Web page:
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Five Red Flags When Working with an Estate Planning Attorney

I know, I know. Lawyers have a poor reputation to begin with.

Every industry has its shady individuals. The legal field certainly has that issue as well.

I’d like to think that estate planning is impervious to shady attorneys. After all, we are helping people accomplish what they want rather than tear things apart.

But, unfortunately, even estate planning attorneys have flaws.

And I’m about to spill the tea.

Here are some red flags if you are working with your estate planning attorney:

Red Flag #1: They charge hourly.

If you have a standard estate plan, you should not be getting charged hourly. It incentivizes the attorney to drag their feet and do everything twice. Otherwise, how else will they get paid?

Almost all standard estate plans should be a one-time flat-fee. That’s it. End of story. There’s no excuse otherwise.

Now, if you have multiple properties, a complex family situation, a need to set up Medicaid planning, a need for a pre-marital agreement, etc. then maybe an hourly fee would be appropriate. But these are the exception, not the norm.

Red Flag #2: They draft you a testamentary trust.

A testamentary trust is not usually in your best interest. The whole point of most trusts is to avoid probate. A testamentary trust is a will that creates a trust once the will enters probate.

In other words, a testamentary trust will have the attorney 1. charge you a higher fee for a trust, 2. lessen the workload for the attorney because there is no trust to fund, 3. still force you to go through probate (and hire an attorney again), and 4. the attorney will collect your fee for probate as well. It’s a sweet gig for the attorney, and a terrible deal for you.

Testamentary trusts are usually appropriate in rare circumstances, like special needs children who are qualifying for government care, or Medicaid planning. If you have a pretty standard situation, you do not need a testamentary trust.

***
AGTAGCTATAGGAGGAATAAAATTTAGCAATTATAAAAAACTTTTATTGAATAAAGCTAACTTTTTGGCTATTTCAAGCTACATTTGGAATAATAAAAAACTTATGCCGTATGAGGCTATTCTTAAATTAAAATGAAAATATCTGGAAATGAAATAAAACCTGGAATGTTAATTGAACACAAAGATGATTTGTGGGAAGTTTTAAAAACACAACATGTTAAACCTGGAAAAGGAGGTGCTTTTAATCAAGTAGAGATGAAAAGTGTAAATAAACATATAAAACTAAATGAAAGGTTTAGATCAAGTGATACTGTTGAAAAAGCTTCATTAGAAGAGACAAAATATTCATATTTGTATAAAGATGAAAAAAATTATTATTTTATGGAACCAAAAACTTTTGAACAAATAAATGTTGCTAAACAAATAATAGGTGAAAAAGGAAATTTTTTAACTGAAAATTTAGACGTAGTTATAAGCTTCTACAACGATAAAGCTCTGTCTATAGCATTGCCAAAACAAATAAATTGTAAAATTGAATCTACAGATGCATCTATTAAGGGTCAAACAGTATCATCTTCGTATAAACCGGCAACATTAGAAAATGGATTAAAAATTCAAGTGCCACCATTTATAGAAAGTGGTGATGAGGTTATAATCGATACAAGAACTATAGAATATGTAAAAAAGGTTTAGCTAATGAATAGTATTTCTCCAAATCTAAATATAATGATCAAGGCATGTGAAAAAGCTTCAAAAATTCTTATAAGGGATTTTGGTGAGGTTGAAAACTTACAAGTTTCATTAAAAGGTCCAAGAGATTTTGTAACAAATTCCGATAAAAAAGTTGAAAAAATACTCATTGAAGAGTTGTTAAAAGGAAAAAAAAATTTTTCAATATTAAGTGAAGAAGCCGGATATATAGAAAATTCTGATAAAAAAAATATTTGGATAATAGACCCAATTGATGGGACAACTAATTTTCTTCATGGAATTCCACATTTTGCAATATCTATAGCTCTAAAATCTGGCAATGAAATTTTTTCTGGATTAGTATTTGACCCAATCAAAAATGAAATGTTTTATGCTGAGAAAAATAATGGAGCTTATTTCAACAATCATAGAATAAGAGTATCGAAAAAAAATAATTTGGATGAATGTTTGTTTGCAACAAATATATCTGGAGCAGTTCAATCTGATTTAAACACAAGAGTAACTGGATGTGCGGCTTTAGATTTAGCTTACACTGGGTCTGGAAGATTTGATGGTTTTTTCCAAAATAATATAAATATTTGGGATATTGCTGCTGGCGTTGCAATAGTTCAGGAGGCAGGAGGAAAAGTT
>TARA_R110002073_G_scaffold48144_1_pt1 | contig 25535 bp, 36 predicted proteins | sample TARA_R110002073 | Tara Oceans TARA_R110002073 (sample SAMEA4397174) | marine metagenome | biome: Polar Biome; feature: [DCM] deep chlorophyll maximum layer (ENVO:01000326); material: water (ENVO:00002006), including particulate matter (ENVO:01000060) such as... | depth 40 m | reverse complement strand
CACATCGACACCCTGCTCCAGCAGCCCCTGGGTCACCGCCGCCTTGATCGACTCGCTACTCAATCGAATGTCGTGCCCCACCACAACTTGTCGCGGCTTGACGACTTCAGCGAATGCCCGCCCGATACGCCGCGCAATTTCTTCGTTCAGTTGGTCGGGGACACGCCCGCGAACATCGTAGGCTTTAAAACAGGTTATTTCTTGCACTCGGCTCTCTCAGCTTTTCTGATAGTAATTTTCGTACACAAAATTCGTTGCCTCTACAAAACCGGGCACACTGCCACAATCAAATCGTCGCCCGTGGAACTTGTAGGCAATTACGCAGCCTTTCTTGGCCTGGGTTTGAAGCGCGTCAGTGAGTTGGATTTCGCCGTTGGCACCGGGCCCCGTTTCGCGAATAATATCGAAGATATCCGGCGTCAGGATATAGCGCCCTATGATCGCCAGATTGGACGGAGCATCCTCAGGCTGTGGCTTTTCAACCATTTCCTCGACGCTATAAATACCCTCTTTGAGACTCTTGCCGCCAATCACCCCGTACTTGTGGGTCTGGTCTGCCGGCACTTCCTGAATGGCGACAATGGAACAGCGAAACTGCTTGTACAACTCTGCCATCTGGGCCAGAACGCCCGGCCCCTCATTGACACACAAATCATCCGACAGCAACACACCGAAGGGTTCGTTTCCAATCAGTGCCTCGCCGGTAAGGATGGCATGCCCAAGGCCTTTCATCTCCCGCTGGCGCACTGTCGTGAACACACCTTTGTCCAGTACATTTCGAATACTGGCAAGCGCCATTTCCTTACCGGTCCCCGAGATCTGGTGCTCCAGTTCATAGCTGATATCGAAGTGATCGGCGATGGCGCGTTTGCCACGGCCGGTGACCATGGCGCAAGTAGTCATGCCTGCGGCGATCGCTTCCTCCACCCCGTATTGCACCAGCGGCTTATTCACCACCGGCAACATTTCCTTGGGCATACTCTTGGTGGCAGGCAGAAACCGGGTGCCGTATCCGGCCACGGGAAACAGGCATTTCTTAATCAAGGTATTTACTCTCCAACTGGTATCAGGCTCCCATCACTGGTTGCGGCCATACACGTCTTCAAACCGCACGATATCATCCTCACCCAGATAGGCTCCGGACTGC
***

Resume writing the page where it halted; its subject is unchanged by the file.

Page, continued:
Red Flag #3: They are adamant you go with one option only.

A good attorney should give you options and explain the pros and cons to each option. A good attorney should also give a recommendation and explain future problems that might arise.

A terrible attorney will not listen then tell you exactly what you need with no further discussion.

If your attorney does not explain options, this is a sign that he/she is an attorney who wants to perform legal services with a cookie-cutter mentality. This is not good.

Red Flag #4: They do not have a professional appearance.

Go to the attorney’s website. Is it clean and easy to use? Or is it from the 90’s with solid blue bars the sides with the font too small?

Does their email come from msn.com? Gmail.com? Outlook? Red flag all around.

If an attorney can’t pay enough attention to their electronic presence, how can we trust that same attorney to pay enough attention to your important legal documents?

Red Flag #5: They do not listen and try to oversell you.

One of the very first questions out of an attorney’s mouth to you should be: what would you like to accomplish with an estate plan? What is important to you?

If the attorney never asks you that, and the attorney is talking about Medicaid planning when you didn’t even mention Medicaid, there is something fundamentally wrong with the conversation.

An attorney might add suggestions or insights to future problems you might not have anticipated, but, at the end of the day, if the attorney is telling you about how their complex estate plan is going to solve all of your problems that you never even mentioned nor card about, run for the hills.